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5 Common Mortgage Mistakes

As mortgage advisers we often see clients in situations where they have gotten themselves into debt and aren’t always managing things in the most effective ways, and this includes first-home buyers and also property investors.


The most common mortgage mistakes we see are as follows:



Clients often tend to go directly to their own bank who can offer them only one product (theirs). Banks come in and out of the mortgage market in terms of their competition for market share, and as a result can be more aggressive in terms of pricing and also how they assess clients, at certain periods. Discussing your options with a competent Mortgage Adviser will allow you to access a larger portion of the market and leverage from their expertise to get what is most suitable for you.



Many clients don’t realize that an interest-only period actually chews into the loan term itself, and also extensions are subject to approval. Basically what this means is that if you take out a 30 year loan and have 5 years interest only, you only have the remaining 25 years to pay off the principal. The longer you extend those interest only periods (perhaps another 5, or 10 years) the shorter the time to repay the principal. In addition, when requesting extension it is subject to approval and when the credit market tightens can be harder to get approved. I would suggest understanding exactly when your interest only period expires (it is different to the fixed rate) so if you aren’t going to have this extended, you’re aware of what your new repayment could be – it could be a lot higher when comparing for example an Interest Only payment to a 15/20 year Principal & Interest payment.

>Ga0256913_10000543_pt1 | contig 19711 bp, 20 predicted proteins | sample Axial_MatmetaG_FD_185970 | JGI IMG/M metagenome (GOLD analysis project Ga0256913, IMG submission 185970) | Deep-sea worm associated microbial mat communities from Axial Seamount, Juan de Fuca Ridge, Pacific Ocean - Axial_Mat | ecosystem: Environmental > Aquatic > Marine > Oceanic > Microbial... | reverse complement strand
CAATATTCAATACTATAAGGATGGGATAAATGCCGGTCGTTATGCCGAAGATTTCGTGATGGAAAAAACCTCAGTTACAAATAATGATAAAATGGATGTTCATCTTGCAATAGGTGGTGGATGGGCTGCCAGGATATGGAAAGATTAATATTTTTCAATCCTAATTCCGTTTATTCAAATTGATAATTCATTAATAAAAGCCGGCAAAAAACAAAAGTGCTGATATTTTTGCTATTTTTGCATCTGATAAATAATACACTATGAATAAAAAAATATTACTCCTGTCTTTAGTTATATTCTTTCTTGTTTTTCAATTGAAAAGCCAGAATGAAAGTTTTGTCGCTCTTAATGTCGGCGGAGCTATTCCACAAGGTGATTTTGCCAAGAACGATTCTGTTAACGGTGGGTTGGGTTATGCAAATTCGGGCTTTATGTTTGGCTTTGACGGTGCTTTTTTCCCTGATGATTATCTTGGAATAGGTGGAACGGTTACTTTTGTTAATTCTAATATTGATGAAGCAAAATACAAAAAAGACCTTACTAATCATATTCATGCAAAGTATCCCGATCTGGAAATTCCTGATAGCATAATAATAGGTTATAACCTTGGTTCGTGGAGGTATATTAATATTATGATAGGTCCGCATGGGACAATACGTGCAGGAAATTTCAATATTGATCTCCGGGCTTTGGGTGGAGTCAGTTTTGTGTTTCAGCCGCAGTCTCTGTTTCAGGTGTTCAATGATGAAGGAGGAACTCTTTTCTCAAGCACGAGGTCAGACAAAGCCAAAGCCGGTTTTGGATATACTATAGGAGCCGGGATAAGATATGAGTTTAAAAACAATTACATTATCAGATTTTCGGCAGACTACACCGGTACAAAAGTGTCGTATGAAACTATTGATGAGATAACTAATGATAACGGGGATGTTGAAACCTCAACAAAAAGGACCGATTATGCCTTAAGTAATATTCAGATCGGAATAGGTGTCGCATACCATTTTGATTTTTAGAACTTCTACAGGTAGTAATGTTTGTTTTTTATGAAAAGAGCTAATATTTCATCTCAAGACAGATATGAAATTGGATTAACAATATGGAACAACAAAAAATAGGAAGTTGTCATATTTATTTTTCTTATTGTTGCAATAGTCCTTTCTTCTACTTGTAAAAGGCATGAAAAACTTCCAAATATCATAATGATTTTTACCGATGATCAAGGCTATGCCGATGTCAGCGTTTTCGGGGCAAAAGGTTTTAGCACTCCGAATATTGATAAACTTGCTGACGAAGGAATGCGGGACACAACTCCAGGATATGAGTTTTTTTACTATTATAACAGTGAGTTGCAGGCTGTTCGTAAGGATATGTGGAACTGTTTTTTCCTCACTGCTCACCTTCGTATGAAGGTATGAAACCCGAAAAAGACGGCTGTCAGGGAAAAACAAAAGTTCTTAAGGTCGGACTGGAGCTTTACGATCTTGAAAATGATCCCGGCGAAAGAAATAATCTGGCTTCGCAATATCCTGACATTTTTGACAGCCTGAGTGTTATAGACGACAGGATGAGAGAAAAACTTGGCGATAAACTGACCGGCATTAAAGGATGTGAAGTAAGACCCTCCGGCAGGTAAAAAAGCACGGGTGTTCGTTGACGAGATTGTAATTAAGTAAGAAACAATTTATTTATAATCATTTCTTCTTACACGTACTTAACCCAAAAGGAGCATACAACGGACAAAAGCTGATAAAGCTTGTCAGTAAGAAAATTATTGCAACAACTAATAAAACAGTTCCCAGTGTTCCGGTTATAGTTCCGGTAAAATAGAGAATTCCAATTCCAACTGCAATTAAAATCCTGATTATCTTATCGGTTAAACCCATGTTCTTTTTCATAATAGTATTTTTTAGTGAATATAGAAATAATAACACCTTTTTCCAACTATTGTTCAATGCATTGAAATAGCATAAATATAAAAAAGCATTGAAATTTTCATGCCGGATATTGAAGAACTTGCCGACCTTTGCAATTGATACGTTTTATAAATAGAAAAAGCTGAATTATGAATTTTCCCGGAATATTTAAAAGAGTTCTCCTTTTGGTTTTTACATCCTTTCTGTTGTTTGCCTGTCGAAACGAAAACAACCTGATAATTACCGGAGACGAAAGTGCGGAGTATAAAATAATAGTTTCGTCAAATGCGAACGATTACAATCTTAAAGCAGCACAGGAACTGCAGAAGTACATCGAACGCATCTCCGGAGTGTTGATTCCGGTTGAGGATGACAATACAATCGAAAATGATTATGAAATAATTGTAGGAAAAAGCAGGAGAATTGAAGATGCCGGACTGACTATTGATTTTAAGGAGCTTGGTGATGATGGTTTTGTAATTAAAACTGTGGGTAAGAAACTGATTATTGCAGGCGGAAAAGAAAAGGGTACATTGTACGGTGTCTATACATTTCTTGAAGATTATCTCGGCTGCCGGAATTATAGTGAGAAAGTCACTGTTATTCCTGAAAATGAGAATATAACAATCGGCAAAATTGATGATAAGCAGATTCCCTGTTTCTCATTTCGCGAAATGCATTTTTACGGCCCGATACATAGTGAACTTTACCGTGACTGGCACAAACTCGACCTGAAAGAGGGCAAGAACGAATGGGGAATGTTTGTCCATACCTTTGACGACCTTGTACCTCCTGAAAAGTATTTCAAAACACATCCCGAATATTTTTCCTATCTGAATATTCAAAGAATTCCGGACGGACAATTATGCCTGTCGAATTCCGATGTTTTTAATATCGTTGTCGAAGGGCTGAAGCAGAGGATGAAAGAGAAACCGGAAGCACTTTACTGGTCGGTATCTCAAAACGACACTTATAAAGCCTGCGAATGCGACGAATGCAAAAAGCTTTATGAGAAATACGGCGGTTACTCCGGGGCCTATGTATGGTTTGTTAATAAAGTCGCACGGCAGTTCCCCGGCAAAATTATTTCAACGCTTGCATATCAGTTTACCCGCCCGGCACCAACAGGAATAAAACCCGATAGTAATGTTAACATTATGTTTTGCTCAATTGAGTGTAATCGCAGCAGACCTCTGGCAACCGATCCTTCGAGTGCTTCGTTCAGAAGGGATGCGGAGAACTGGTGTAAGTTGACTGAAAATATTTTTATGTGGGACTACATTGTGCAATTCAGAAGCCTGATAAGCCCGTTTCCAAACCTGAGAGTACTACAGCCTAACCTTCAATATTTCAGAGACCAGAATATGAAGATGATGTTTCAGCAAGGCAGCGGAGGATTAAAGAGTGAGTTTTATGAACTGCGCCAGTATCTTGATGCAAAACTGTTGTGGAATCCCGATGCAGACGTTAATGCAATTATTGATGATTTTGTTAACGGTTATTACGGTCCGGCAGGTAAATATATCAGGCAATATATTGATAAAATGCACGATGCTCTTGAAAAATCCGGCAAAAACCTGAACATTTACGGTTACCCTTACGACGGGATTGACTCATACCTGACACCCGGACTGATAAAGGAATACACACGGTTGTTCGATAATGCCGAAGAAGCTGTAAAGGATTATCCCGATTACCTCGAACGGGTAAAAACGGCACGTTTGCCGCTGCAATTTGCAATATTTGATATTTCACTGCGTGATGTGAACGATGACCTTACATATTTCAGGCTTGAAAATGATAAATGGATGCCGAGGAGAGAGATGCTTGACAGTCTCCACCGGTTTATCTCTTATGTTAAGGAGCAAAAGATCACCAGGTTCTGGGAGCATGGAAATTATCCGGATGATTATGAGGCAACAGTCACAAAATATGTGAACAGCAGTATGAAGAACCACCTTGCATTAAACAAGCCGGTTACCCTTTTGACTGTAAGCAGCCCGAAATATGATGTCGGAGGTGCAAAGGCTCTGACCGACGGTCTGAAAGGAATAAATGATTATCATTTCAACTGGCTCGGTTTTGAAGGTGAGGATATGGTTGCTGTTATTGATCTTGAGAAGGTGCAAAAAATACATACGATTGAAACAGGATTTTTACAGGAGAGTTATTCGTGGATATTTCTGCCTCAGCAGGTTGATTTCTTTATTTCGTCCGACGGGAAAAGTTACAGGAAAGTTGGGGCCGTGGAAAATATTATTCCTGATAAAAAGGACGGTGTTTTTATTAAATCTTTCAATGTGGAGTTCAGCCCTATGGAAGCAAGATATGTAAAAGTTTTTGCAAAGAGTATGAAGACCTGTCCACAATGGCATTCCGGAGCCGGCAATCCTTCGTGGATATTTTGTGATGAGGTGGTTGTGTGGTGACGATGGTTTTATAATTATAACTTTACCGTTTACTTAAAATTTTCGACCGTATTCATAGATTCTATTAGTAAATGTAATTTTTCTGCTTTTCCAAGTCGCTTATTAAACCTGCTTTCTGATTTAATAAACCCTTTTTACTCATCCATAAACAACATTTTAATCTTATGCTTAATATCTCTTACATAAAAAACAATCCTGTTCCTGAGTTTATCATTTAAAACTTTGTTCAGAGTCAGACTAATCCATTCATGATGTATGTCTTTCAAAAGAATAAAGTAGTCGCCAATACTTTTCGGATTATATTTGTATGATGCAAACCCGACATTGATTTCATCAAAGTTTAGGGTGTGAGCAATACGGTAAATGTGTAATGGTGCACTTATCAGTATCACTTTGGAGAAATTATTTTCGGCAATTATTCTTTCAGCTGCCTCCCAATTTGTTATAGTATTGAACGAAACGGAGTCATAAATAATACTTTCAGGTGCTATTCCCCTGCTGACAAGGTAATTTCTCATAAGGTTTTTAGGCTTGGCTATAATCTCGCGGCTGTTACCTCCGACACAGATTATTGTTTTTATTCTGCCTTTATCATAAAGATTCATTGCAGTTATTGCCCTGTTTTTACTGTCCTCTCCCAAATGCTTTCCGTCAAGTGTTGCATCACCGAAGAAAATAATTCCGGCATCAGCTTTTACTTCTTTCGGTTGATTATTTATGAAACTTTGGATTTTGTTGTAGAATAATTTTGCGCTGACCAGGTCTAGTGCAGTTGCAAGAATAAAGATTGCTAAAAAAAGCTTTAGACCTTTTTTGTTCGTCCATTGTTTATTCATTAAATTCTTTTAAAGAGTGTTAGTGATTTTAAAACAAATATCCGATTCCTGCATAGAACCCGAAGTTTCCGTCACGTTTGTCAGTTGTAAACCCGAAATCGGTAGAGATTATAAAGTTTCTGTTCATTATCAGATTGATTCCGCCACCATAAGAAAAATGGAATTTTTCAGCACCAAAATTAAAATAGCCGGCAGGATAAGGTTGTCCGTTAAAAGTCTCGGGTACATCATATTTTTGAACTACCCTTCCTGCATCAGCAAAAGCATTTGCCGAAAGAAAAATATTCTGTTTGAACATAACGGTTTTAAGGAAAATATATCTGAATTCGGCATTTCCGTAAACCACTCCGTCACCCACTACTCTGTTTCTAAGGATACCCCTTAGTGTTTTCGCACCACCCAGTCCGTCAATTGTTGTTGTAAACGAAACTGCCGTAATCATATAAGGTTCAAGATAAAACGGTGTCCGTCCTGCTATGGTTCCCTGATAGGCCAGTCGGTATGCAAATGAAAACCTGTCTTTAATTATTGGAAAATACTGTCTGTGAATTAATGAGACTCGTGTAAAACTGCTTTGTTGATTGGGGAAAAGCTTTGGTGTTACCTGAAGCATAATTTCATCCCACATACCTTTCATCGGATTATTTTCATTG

Often people set and forget their mortgage rates once they are fixed. In a market like this one with rates trending down, it’s worthwhile seeing if breaking and re-fixing your mortgage is right for you. If the comparable cost of the new interest rate plus the break fee is better for you than your existing rate (compared over the remaining fixed term) then it often makes sense to break and re-fix.



When rates trend downwards, clients often tend to float while they wait to capture the best rate. If you’re floating at 5% for 6 months while you wait for rates to drop, while you could’ve fixed for 3.55% on a 1 year rate for example, you end up paying an additional $725 in interest per $100k over that 6 month period. That means your rate when you fix needs to be 0.725% lower than the comparable 1 year rate (i.e. 3.55%-0.725%= 2.57%). Unfortunately that’s unlikely.



People are often falsely told that having credit cards (in the NZ market) assists their credit score. While this may be beneficial in some areas – when it comes to mortgages they usually do more harm than good. When I say this I am strictly speaking about serviceability calculations with banks – at the time of writing they tend to take into account 3% of the total limit of your facilities, and load it as a monthly expense – even if they’re paid monthly, and even if you don’t use them! Be aware of this if you’re facing ‘affordability issues’ from the bank’s assessment perspective.